The point to note is that the CEO did not reprimand Mr.Gandhi for violating the rules. On the other hand, he laboured a lot to let him off the hook. As regards Mr.Gandhi’s activities in other polling stations, there is no investigation and no action. Why? The Chief Election Commissioner Mr.V.S.Sampath offers an even more convoluted explanation for the EC’s inaction in this regard. He says Mr.Gandhi’s presence at other polling stations that morning were not examined because the complaint made to the Commission related only to the Phoola polling station!

Let us now turn to an allegation against Mr.Narendra Modi, the BJP’s prime ministerial candidate and see how the EC has handled it. On April 30, 2014 an allegation was made against Mr Modi by the Congress Party that he had flashed the BJP’s election symbol ‘Lotus” and addressed a media conference near a polling station in violation of election rules. Such was the Election Commission’s anxiety to proceed against Mr.Modi that within hours of receipt of complaint and on the very day of the complaint, the Commission took action and directed the Gujarat Administration to register an FIR against him for violating election rules. It did not even conduct a preliminary enquiry to ascertain the facts before issuing this directive to lodge a criminal complaint against Mr.Modi. You can assess the commission’s extraordinary interest and alacrity in this case when you see the EC’s directions to Gujarat’s Chief Secretary. It said “Compliance reports in this regard should be sent to the Commission latest by 6.00 PM today. Copies of complaints/FIRs should also be furnished to the Commission along with the compliance report”. It also directed that FIRs be lodged against all TV Channels that had broadcast Mr.Modi’s comments. Later, the Gujarat administration, on investigation found that Mr.Modi’s encounter with the media was well beyond the 100 metre distance from the polling booth as stipulated by the EC. So much for the EC’s “special diligence” vis-à-vis Mr.Modi.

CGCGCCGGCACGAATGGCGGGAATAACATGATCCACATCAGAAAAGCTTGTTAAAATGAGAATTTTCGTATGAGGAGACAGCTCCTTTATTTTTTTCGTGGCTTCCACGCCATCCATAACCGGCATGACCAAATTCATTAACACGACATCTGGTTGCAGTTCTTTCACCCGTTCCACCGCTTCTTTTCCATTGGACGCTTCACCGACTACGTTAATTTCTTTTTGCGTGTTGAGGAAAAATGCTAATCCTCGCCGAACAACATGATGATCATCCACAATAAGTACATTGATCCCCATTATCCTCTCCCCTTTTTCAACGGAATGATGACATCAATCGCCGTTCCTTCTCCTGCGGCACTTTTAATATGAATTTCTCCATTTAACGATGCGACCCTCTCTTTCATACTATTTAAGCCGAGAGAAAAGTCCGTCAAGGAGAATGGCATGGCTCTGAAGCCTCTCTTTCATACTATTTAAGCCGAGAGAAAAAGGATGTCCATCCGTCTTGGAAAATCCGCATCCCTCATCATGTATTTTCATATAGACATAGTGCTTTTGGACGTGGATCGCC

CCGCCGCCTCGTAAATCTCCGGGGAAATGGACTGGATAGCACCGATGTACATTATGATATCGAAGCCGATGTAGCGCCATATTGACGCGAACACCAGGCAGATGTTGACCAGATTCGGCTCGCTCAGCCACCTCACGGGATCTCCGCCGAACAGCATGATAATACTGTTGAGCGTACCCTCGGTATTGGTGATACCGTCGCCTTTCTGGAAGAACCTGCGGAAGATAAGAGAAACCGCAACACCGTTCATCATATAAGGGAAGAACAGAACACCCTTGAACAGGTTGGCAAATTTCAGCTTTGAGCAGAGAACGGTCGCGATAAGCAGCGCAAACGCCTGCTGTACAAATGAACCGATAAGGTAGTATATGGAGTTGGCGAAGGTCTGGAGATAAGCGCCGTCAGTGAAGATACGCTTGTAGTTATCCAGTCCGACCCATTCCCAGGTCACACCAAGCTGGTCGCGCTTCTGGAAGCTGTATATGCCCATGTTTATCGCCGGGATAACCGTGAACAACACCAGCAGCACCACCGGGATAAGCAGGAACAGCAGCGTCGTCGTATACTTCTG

Even more shocking was the decision of the Election Commission to deny Mr.Modi, the candidate from Varanasi, permission to hold a rally in the holy city in the final days of the campaign, while allowing road shows for Mr.Rahul Gandhi and the Uttar Pradesh Chief Minister, Mr.Akhilesh Yadav, who are not candidates in that constituency. This is probably the first time in the history of our elections that the EC has prevented a candidate from holding meetings and seeking votes from the electorate.

In the light of this evidence, the following conclusions would seem reasonable: The Election Commission took nine days even to issue a notice to Rahul Gandhi and even gave him an extension of three days to respond when he made a speech saying 22,000 people would be killed if Mr.Modi became Prime Minister. We have not heard anything as atrocious as this in this election, but the EC treats Mr.Gandhi with kid gloves and hesitates to act. Second, Mr.Gandhi roams around illegally around polling stations and even ‘inspects’ a voting machine, but the EC does not want to even give him a mild rap on the knuckles! On the other hand, the EC was willing to chase any chimera in order to damn Mr.Modi or obstruct his campaign, even in his own constituency.